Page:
What is the Balance of Colours?   If we closely look at any painting, we would notice that one or a set of colours dominate the whole frame. Among this set of colours, one of them might be dominating its immediate surrounding. This dominance would be in terms of hue, intensity or value of that particular colour. When we feel like that, the balance is created there. If we weigh the colours spread on canvass in terms of their weight, we can clearly say that an area of dominant colour is much heavier, heavier than the area covered by the adjoining colours. Were an artist to make our painting balanced in all respect, he will have to develop a well-balanced colour scheme. Balancing the colours means to equalize the weight of all the colours used. Knowing about the weight of a particular combination of colours can be known by technical reading or it can be gained through practice, too. 

Wheatfield with crows   Vincent van Gogh 
Oil on Canvas, Van Gogh Museum Amsterdam, Netherlands

The Importance of Oil Colours: Grind a pigment, suspend it in a drying oil, and it will become an oil colourThe manner in which our eyes respond to colour or colour-mixing is quite a spacious subject. But the colours painted with oil have enchanting effects; that's an unbeatable argument. In modern times, too, the paintings in oil are as current as they were in past. Since the use of oil in painting became a common aspect, the artists have found the painting in oil more convenient and perhaps superior to other mediums. Artists find oil a more convenient medium, as the pigments suspended in it dry slowly, giving them a long time to manipulate the colours.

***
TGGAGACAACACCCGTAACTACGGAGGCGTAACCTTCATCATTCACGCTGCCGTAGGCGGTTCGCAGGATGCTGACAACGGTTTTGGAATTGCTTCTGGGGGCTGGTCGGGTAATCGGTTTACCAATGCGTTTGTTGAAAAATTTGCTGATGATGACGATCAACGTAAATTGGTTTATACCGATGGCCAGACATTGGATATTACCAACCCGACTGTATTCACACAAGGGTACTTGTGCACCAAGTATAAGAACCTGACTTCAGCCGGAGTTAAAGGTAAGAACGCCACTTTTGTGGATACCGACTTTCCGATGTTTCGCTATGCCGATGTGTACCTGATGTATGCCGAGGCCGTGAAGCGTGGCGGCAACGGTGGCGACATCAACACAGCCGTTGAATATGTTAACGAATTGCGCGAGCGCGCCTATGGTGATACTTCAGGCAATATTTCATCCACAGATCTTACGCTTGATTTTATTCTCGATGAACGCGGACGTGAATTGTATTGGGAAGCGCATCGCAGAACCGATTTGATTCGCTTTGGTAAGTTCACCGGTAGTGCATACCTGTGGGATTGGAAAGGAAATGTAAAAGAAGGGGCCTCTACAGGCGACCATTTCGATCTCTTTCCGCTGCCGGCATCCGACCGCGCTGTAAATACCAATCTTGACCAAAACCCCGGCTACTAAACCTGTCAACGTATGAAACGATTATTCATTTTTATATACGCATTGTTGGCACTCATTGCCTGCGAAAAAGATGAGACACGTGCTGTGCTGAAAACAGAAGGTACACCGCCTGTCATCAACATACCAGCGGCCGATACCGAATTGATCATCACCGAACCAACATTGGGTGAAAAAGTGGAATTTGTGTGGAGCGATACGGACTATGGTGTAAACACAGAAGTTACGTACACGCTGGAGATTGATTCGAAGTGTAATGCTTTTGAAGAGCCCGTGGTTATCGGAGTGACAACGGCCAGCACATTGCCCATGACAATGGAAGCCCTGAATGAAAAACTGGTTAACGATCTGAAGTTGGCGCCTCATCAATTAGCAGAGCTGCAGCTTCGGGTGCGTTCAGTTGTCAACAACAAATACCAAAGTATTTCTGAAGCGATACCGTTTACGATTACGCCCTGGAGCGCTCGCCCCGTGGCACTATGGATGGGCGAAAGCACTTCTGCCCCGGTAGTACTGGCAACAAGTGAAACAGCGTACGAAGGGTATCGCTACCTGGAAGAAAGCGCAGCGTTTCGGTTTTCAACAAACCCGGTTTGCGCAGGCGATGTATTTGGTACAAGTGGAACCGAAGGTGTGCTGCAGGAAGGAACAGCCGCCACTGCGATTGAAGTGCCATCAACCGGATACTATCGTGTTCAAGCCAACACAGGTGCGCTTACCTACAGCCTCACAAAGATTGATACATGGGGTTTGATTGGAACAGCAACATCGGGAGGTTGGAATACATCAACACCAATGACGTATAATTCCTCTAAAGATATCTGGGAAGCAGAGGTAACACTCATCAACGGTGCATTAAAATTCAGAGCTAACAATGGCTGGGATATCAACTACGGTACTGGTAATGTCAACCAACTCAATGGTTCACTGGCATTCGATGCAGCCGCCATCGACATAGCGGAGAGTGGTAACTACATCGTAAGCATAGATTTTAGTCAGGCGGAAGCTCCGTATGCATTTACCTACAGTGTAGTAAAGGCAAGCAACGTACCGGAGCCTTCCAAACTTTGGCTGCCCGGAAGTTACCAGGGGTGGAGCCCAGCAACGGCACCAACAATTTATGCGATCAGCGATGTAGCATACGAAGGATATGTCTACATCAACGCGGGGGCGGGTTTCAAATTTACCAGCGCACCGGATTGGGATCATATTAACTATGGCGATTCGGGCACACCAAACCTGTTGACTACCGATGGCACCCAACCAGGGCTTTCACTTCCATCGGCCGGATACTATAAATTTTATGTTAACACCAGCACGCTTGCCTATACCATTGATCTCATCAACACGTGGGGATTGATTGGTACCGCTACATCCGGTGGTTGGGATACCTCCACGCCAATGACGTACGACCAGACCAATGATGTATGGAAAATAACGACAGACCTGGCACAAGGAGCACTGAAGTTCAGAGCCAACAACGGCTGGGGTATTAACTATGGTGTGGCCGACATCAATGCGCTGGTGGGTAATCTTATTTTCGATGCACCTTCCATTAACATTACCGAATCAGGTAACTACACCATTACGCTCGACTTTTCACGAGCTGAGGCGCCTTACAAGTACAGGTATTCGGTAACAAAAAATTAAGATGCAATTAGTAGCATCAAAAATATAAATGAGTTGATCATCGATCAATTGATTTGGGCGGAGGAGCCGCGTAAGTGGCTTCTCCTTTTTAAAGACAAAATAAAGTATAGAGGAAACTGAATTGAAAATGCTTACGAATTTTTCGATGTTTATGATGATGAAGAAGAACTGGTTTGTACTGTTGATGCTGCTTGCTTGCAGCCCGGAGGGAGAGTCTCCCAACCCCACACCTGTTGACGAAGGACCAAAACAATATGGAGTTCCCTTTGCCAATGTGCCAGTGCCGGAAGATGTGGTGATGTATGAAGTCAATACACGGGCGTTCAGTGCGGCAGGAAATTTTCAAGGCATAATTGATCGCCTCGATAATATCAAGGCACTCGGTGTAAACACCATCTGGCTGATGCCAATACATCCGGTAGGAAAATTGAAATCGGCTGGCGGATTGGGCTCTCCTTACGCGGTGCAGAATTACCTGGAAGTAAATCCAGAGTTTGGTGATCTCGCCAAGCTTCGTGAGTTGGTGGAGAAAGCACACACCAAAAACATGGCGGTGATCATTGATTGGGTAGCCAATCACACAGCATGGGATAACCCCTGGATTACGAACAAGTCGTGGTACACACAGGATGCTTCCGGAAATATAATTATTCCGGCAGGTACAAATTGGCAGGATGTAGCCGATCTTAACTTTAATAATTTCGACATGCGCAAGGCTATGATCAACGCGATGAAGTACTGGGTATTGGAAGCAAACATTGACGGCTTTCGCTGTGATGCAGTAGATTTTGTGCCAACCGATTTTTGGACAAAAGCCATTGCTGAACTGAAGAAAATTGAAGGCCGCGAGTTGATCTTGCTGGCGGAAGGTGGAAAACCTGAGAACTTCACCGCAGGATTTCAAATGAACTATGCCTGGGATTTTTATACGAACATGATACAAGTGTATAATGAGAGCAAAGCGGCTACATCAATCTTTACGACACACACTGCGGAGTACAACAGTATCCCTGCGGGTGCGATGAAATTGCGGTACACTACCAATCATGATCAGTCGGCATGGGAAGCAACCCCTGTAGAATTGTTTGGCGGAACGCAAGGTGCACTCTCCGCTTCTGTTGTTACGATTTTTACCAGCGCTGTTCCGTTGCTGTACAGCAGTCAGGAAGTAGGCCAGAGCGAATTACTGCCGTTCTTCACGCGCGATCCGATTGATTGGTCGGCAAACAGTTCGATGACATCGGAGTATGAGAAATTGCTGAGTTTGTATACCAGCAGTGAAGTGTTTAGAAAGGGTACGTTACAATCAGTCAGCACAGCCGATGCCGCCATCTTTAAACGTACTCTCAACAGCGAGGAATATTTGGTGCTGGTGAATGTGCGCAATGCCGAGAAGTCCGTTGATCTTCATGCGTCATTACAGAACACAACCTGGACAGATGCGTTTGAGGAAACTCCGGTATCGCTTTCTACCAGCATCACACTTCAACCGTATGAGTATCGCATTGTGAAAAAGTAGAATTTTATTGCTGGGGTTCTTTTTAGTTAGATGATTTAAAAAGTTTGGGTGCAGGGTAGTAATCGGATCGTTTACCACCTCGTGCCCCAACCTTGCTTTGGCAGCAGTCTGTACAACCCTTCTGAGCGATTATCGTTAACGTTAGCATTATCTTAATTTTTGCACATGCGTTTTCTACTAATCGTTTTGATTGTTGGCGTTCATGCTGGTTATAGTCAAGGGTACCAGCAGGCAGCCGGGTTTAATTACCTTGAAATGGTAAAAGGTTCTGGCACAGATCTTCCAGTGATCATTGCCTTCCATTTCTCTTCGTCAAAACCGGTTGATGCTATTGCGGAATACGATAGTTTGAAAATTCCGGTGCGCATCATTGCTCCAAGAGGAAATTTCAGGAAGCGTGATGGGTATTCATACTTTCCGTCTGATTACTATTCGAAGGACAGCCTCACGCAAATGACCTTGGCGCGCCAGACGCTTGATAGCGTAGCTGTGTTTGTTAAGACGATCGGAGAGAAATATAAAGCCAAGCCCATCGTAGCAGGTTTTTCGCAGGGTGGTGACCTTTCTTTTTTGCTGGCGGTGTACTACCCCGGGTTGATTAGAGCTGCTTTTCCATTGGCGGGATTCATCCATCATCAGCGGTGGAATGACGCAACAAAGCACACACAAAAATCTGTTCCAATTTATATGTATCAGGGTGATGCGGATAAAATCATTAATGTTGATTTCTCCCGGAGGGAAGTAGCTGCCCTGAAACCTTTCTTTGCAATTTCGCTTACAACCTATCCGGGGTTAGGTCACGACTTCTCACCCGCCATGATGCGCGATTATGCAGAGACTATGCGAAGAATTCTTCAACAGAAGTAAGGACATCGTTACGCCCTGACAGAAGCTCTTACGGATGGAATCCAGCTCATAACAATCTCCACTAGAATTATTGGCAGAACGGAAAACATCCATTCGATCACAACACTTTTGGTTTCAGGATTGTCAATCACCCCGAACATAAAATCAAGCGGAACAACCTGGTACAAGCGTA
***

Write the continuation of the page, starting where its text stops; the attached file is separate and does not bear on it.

The master artists have found oil Paints a resourceful medium of painting. From the time of Jan van Eyck who is known to have produced a stable oil mixture that could be used to bind mineral pigments, the popularity of oil as a medium of painting had increased day by day. There is no painter of reckoning who has not used the oil as a medium of painting. Here are some of the best paintings done by master artists using oil paints. 

George Seurat: Take the name of pointillism, and you will remember one name: George Seurat. He was the artist who made the technique of pointillism so popular. He applied the various theories of colours to create optical unification of the colours. he used the contrasting colours in such a skilful manner that it would form a single hue in the eyes of viewers. He preferred his own style of painting, the pointillism, over the regular brush strokes. He used the oil colours in a way that his technique would make the colours more brilliant and the painting a vivid one.

Salvador Dali, (1904 -1989), a Spanish artist was one of the most skilled artists of the twentieth century who used the potentials of oil colours. He produced some of the best results. Though viewers might find his images striking and the shapes he painted looked bizarre; Dali had invented a brand new style of painting. He belonged to a group of artists known as surrealists. And he carved out his individual space.

George Stubbs Yale
Centre for British Art

George Stubbs  (1724 – 1806) was known as the painter of animals. He used oil colours to adore the beauty of animals. His paintings of horses are wonderful. His paintings of horses have made him an artist to be regarded as equal to the great artists like Raynolds and Gainsborough. The skin colours he applied to the horses are lively and outspoken.

Lucian Freud was the painter who painted marvellous artworks by using the impasto style of painting. This painting technique is suitable when an artist is using oil paint. Oil paints are relatively thick and they take more drying time. Moreover, impasto has created a new type of relationship between the hues of the colours and their physical thickness. In a broader sense, this impasto technique is an advancement in the field of spatial discoveries, creating a relationship with the artworks and the viewers' eyes.[All the paintings are in Public Domain, taken from Wikimedia Commons.]